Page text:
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ASC meltdowns -avoidance

Oscar17Oscar17 Member Posts: 4 Listener
Hi, my son n has ASC/ Aspergers is 9 and an extrovert in a mainstream school. He has reduced TA support in his new setting and since the Summer/starting his new Middle school his melt downs have become more frequent and he is aggressive with them- tries to hit out. Always very apologetic and remorseful afterwards. How best is it we deal with these episodes and how can we help him to not get to the state where he wants to be physically agressive. we are approaching AWM and trying to see a Paediatrician at present. Aware he could be going through changes at his age but he looks like a 12 year old with the  mind and sometimes behaviour of a 7-9 -12 year old. I would appreciate any advice.


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  • Oscar17Oscar17 Member Posts: 4 Listener
    Thank you Danny, 
    He communicates relatively well but yes there may be other invisible pressures that He faces that I am unaware of. He can be very Boack and White with things and especially if anxious.  Will take a look at the google dicumentary.
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  • Sam_AlumniSam_Alumni Scope alumni Posts: 7,729 Disability Gamechanger
    Hi @Oscar17 welcome to the community! 

    @VioletFenn do you have any experience of this? 
    Senior online community officer
  • VioletFennVioletFenn Member Posts: 124 Pioneering
    Hi @Oscar17 ! Was there a specific reason for the reduction in TA support? It sounds like your son would benefit from it being increased again, at least for a while. My own son (also an Oscar!) is 12 and has improved greatly over the last year (a lot to do with trying new meds), but whenever there's any other change in his situation he needs extra support for a while. His TAs joke that for every three steps forward, they take two back. But he does always eventually make that incremental improvement.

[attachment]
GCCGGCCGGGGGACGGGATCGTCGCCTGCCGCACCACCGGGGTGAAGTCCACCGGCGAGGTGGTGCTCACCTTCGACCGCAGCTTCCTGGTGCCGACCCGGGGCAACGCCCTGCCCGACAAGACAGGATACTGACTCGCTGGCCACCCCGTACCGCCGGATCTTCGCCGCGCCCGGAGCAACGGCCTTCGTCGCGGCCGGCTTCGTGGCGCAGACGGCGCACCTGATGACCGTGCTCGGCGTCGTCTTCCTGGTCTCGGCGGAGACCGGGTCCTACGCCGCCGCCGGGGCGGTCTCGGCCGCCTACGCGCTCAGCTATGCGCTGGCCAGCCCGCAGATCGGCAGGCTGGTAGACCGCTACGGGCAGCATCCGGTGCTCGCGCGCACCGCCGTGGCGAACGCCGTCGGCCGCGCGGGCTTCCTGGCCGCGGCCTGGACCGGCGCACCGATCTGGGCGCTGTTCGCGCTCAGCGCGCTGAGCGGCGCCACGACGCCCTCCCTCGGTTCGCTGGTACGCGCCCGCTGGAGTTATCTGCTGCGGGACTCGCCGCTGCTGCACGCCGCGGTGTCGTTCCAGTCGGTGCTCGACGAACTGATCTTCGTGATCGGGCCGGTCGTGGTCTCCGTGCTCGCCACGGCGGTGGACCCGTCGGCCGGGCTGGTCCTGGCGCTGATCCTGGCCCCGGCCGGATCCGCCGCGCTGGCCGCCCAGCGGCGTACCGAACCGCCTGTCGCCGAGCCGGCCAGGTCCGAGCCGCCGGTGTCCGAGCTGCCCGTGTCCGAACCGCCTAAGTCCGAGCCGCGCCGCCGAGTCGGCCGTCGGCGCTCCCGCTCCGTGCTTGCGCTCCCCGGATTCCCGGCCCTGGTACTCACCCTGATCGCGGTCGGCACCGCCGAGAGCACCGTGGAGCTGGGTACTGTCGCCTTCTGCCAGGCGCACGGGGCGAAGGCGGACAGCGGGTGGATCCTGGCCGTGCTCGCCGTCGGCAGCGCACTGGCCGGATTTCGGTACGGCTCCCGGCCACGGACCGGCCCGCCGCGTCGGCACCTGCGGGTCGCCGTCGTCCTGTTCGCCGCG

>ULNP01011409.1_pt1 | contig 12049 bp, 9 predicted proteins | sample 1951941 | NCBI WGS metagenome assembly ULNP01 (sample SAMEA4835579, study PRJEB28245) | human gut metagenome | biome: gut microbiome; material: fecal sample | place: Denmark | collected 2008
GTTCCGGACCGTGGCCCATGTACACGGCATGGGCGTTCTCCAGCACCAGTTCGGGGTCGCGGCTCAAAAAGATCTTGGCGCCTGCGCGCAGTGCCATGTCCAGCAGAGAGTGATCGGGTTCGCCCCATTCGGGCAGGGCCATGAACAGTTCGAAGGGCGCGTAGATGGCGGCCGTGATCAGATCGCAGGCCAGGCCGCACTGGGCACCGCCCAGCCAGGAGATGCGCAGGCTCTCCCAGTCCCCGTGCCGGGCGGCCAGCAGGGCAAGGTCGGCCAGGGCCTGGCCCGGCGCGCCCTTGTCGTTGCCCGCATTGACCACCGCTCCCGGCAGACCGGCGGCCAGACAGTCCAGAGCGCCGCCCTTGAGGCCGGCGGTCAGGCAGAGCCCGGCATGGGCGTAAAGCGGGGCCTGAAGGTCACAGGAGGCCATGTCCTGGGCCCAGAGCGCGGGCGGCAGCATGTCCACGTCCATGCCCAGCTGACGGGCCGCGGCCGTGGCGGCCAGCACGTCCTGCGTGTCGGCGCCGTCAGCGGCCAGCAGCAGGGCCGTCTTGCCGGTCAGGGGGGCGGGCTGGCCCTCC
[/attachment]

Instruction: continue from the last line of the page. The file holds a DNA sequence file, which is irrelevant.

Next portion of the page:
Re the actual meltdowns and potential aggression, I would push for reassessment of the situation. Does he have a formal diagnosis? If so then it would be well worth talking to CAMHS and seeing if they would see you both together and talk things through. You mention AWM - if by this you mean 'Autism West Midlands', then absolutely yes, chase them and make an appointment. They are HUGELY helpful, in my experience. 
  • EducationalPsychologistEducationalPsychologist Member Posts: 119 Courageous
    Hi, in order to prevent emotional outbursts the school staff must identify and take action to minimise triggers. Understanding what causes a difficulty is crucial to bringing about positive change. If I was advising the school, I would suggest they record the following after each incident:
    After a few records they can look at patterns. This is when you can then ask what can be done? And how/who by?
    Usually schools are great at discussing triggers and strategies for support, but their difficulty will be allocating resources. The school should also be accessing any local authority support services available to them, so ask about this and request (assertively) that they seek advice re your son's behaviour.
  • Oscar17Oscar17 Member Posts: 4 Listener
    Morning, thank you for your advice, I think they are partly doing this with an ABC strategy of recording the moments during the school day. He had 1 TA to himself previously in the Primary school and now has 3. 
    It is at home that we are seeing outbursts and the triggers are hard to spot- he becomes aggressive and has tried to kick and hit even when we are calm in responding g to him. I am concerned that he is just coping in school and we are getting the backlashes, some hormones possibly adding to this too! 
    I am concerned that he will eventually react severely at school and that could lead to exclusion. He is 9, looks 12 and has the emotional state that flits between 7-12. 
    We have recently been in touch with AWM ( Autism West Midlands) and are looking to get support for him socially and us as parents.  Wondering if we need a more up to date observation/ assessment as we are still using some of the information from when he was 5 and Ststemented. There was an observation carried out in year 3 but he was happy and settled and coping well. Full diagnosis may also help us. 
    I would have liked more support in place as he started hus new setting and to slowly retract the Support as he settled. It seems he has been 'thrown in the deep end' which is having its impact at home.
    grateful for any advice.
  • EducationalPsychologistEducationalPsychologist Member Posts: 119 Courageous
    Hello again,
    Yes an up to date assessment would be helpful to ensure the interventions are the most appropriate. Its good that you are reaching out to services for support. What do you mean by full diagnosis? Has ASD been confirmed? Do you have other areas of concern? When there is lack of clarity children pick up on this and it can affect them emotionally (anxiety).
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